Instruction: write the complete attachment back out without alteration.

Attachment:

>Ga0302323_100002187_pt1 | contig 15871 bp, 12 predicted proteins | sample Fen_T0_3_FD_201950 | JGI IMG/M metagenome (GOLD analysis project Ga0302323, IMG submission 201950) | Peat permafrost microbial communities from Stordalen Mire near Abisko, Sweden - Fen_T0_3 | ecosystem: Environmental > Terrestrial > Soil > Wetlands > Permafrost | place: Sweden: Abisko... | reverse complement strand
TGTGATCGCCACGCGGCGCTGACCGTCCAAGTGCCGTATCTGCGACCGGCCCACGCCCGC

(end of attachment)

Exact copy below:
>Ga0302323_100002187_pt1 | contig 15871 bp, 12 predicted proteins | sample Fen_T0_3_FD_201950 | JGI IMG/M metagenome (GOLD analysis project Ga0302323, IMG submission 201950) | Peat permafrost microbial communities from Stordalen Mire near Abisko, Sweden - Fen_T0_3 | ecosystem: Environmental > Terrestrial > Soil > Wetlands > Permafrost | place: Sweden: Abisko... | reverse complement strand
TGTGATCGCCACGCGGCGCTGACCGTCCAAGTGCCGTATCTGCGACCGGCCCACGCCCGC